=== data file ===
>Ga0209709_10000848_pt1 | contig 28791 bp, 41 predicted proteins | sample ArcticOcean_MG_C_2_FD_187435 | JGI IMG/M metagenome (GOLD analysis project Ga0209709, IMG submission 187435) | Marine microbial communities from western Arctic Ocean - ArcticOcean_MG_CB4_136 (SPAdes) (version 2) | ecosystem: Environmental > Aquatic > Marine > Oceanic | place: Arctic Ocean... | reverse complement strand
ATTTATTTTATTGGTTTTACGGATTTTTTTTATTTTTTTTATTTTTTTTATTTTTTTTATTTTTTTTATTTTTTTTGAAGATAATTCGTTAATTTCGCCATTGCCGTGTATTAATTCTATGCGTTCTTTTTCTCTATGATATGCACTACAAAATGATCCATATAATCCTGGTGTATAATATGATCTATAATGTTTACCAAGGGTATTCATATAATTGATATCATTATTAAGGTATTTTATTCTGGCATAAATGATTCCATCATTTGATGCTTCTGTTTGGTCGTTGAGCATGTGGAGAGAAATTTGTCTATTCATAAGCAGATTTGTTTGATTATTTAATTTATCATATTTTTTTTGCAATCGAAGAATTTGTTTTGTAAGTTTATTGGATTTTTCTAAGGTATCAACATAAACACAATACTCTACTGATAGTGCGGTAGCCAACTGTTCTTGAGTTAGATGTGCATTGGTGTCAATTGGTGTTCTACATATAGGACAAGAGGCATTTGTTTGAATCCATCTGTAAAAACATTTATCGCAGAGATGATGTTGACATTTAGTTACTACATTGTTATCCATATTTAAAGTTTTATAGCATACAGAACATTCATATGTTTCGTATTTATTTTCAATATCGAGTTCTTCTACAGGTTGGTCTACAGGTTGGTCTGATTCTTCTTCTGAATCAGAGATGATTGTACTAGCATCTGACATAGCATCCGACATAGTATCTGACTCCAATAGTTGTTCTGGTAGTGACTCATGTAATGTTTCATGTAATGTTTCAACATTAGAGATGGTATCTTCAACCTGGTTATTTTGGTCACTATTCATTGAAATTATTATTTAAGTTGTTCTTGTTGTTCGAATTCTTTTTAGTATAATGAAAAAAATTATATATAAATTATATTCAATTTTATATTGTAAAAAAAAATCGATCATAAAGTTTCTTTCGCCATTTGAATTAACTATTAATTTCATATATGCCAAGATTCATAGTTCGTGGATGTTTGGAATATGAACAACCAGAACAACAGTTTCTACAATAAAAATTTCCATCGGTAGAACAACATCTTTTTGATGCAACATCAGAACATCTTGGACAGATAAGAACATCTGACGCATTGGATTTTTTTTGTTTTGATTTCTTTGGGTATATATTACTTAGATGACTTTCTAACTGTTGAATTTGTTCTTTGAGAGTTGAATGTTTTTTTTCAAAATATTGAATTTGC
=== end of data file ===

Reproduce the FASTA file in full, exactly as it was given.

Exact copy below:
>Ga0209709_10000848_pt1 | contig 28791 bp, 41 predicted proteins | sample ArcticOcean_MG_C_2_FD_187435 | JGI IMG/M metagenome (GOLD analysis project Ga0209709, IMG submission 187435) | Marine microbial communities from western Arctic Ocean - ArcticOcean_MG_CB4_136 (SPAdes) (version 2) | ecosystem: Environmental > Aquatic > Marine > Oceanic | place: Arctic Ocean... | reverse complement strand
ATTTATTTTATTGGTTTTACGGATTTTTTTTATTTTTTTTATTTTTTTTATTTTTTTTATTTTTTTTATTTTTTTTGAAGATAATTCGTTAATTTCGCCATTGCCGTGTATTAATTCTATGCGTTCTTTTTCTCTATGATATGCACTACAAAATGATCCATATAATCCTGGTGTATAATATGATCTATAATGTTTACCAAGGGTATTCATATAATTGATATCATTATTAAGGTATTTTATTCTGGCATAAATGATTCCATCATTTGATGCTTCTGTTTGGTCGTTGAGCATGTGGAGAGAAATTTGTCTATTCATAAGCAGATTTGTTTGATTATTTAATTTATCATATTTTTTTTGCAATCGAAGAATTTGTTTTGTAAGTTTATTGGATTTTTCTAAGGTATCAACATAAACACAATACTCTACTGATAGTGCGGTAGCCAACTGTTCTTGAGTTAGATGTGCATTGGTGTCAATTGGTGTTCTACATATAGGACAAGAGGCATTTGTTTGAATCCATCTGTAAAAACATTTATCGCAGAGATGATGTTGACATTTAGTTACTACATTGTTATCCATATTTAAAGTTTTATAGCATACAGAACATTCATATGTTTCGTATTTATTTTCAATATCGAGTTCTTCTACAGGTTGGTCTACAGGTTGGTCTGATTCTTCTTCTGAATCAGAGATGATTGTACTAGCATCTGACATAGCATCCGACATAGTATCTGACTCCAATAGTTGTTCTGGTAGTGACTCATGTAATGTTTCATGTAATGTTTCAACATTAGAGATGGTATCTTCAACCTGGTTATTTTGGTCACTATTCATTGAAATTATTATTTAAGTTGTTCTTGTTGTTCGAATTCTTTTTAGTATAATGAAAAAAATTATATATAAATTATATTCAATTTTATATTGTAAAAAAAAATCGATCATAAAGTTTCTTTCGCCATTTGAATTAACTATTAATTTCATATATGCCAAGATTCATAGTTCGTGGATGTTTGGAATATGAACAACCAGAACAACAGTTTCTACAATAAAAATTTCCATCGGTAGAACAACATCTTTTTGATGCAACATCAGAACATCTTGGACAGATAAGAACATCTGACGCATTGGATTTTTTTTGTTTTGATTTCTTTGGGTATATATTACTTAGATGACTTTCTAACTGTTGAATTTGTTCTTTGAGAGTTGAATGTTTTTTTTCAAAATATTGAATTTGC